Stove: A visual poem and radical exploration of Bzebdine, Lebanon

Still from "Stove" by director Jad Andari

Écrans du Réel is one of Lebanon’s most renowned film festivals. Organized by Metropolis Cinema, the festival, running from June 18 to July 30, will showcase 21 local and international documentary films. 

Metropolis Cinema is a longstanding cultural institution that recently shuttered its doors. With that, a common space dedicated to film was lost. And the list keeps growing. The semblance of space and place is ever changing in Lebanon as staples are losing the ability to stay afloat, being forced to shut down.

For Écrans du Réel, Metropolis decided to organize a guerrilla-style festival, combating complacency by situating itself in different spaces and places across the country. Many of the featured movies attest to this notion of place, and the temporariness it exudes. Hosting screenings in Beirut, Saida, Hammana, Beqaa, and Maaser El Chouf, the festival will be accessible to many across the country. 

Screened on June 30 at Cinema Montaigne at the Institut Francais du Liban was a mid-length feature documentary film titled “Stove.” The film was shot completely in 2019 in Bzebdine, Mount Lebanon, and pays homage to a special place and time right before the protests of October 2019. This year, “Stove” won best documentary at the Montreal Independent Film Festival.

The film is a montage of footage of the people of the village, snippets of conversation, and moments of pondering and appreciation. The director, Jad Andari, who grew up in Los Angeles, California knows the village well, spending his childhood summers playing in the streets of his mother’s village. He decided to return to Bzebdine to record the nuances of the place.

The stunning visuals, shot by Director of Photography, Ramzi Hibri, ponder on an inviting community. Close-up shots fill up any space between the viewer and the subjects of the film. Ramzi Hibri was nominated for “Stove” for Outstanding Achievement in Cinematography Award at the Lonely Wolf: London International Film Festival. 

As a documentary, the film has no storyline or narration of any kind, but follows the flow of the village and the people that call it home. The film was edited by Carine Doumit. As we move through different spaces in Bzebdine, a small village in Lebanon’s Metn region, it is the colors, sounds, and senses that we connect to. The sound was recorded by Ralph Atallah and designed by Shakeeb Abu Hamdan.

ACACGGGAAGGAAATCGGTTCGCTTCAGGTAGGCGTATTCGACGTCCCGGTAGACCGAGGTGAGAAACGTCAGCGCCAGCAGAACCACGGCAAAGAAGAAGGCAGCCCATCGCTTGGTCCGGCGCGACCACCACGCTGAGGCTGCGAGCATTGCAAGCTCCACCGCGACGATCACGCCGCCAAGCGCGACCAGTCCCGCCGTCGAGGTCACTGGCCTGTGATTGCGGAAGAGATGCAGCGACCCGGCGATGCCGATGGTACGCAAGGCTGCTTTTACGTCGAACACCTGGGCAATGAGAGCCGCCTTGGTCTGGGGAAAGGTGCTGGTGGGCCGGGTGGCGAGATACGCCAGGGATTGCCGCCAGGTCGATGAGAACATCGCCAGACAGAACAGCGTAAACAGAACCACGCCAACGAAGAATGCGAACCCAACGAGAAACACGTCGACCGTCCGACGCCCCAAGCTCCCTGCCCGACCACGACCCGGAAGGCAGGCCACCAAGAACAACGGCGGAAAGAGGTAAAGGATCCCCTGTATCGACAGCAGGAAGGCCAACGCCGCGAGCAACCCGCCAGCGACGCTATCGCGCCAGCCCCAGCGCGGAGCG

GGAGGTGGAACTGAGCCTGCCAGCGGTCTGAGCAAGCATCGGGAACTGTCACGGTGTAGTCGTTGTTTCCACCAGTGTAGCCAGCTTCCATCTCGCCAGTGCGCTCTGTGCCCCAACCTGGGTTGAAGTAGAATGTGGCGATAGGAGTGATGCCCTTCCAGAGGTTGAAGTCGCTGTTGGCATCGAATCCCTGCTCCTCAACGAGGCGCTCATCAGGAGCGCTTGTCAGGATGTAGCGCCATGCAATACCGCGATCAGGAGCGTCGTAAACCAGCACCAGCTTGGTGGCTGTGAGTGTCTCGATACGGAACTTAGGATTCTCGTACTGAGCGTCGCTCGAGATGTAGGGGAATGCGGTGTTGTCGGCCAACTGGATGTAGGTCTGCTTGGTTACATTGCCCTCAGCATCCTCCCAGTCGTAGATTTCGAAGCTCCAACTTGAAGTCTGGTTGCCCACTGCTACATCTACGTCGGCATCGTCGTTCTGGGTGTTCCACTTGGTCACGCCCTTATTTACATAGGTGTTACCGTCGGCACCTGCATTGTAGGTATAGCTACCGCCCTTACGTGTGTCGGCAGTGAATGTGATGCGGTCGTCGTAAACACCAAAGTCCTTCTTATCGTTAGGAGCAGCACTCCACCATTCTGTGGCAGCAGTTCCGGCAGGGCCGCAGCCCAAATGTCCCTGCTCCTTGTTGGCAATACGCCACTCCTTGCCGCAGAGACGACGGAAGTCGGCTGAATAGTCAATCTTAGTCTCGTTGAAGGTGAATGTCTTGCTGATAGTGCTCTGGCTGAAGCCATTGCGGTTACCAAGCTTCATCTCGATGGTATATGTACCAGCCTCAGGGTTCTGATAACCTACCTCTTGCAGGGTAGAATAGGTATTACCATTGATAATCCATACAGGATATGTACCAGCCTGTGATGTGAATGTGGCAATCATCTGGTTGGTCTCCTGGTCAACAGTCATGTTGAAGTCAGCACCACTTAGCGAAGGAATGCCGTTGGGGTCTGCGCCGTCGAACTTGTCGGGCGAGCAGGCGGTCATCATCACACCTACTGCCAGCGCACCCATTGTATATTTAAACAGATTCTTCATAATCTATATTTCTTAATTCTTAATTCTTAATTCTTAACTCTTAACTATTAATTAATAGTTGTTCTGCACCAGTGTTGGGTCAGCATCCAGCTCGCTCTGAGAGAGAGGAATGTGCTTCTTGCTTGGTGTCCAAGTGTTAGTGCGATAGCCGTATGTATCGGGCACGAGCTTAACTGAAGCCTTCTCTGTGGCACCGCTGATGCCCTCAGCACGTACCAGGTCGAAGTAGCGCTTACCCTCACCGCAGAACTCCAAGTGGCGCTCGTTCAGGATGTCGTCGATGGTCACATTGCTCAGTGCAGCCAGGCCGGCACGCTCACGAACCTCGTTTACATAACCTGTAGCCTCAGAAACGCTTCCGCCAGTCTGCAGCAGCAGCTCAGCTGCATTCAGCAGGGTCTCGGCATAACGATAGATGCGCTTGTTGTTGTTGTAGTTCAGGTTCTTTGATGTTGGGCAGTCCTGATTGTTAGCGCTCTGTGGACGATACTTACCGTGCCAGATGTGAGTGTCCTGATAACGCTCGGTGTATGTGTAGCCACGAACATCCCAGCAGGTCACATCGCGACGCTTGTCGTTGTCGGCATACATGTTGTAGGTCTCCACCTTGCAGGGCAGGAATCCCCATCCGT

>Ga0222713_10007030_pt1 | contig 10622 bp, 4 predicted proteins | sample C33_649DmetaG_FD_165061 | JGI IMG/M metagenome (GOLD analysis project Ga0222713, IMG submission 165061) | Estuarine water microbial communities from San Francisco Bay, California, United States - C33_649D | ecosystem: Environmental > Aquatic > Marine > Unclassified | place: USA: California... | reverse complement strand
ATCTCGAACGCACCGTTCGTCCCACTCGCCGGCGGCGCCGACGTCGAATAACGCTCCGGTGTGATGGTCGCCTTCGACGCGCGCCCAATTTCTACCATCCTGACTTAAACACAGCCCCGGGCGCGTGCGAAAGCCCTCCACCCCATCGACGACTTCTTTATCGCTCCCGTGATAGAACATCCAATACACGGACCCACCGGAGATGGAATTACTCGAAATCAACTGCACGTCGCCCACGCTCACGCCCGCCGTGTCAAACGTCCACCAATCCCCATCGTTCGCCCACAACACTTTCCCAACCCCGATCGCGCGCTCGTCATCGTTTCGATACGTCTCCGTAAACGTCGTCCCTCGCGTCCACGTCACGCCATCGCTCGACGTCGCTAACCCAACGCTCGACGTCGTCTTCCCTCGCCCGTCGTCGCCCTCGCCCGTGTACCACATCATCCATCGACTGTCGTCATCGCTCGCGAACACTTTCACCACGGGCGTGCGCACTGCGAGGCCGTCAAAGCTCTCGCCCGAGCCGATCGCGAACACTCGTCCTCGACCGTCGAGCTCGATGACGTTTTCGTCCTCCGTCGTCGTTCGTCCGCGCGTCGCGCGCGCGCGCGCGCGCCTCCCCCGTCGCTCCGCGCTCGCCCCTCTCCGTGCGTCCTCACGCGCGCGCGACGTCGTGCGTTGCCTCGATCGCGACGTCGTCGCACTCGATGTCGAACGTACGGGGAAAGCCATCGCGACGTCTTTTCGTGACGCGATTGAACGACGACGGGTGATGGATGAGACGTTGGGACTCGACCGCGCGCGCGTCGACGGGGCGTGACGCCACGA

Photos: Stills from “Stove” by Lebanese director Jad Andari

Everything we need to know about Bzebdine is told to us in transient moments, through the warm eyes of a man or the voice of a child. Racial and ethnic diversity, which is normally ignored in Lebanese society, is noticed, as the director converses with the intricacies of the subject place. Trash piling up on the side of the road is not shied away from, holding space in the background. 

The film embarks on radical exploration of the essence of place, both under the light and in its shadows. Approaching space spiritually, the director archives a magical place in time, recording moments for future generations to catch a glimpse at what it looked like then.

The director of this visual poem is currently working on a feature-length film, this time drawing on the temporality of place. The epic drama art film is set in the early 1700s in another village in Mount Lebanon. 

Écrans du Réel is organized by the Metropolis Cinema Association in partnership with Institut français du Liban, with the support of GIZ Civil Peace Service, and in collaboration with Ishbilia Theatre & Art-Hub, Beirut Art Center, Action4Hope, Al Fundok and Hammana Artist House. 

You can catch the next screening of “Stove” at 8 pm on July 10 at Hammana Artist House. For more information on Ecrans du Reel’s programming, you can check out their schedule here.

+ posts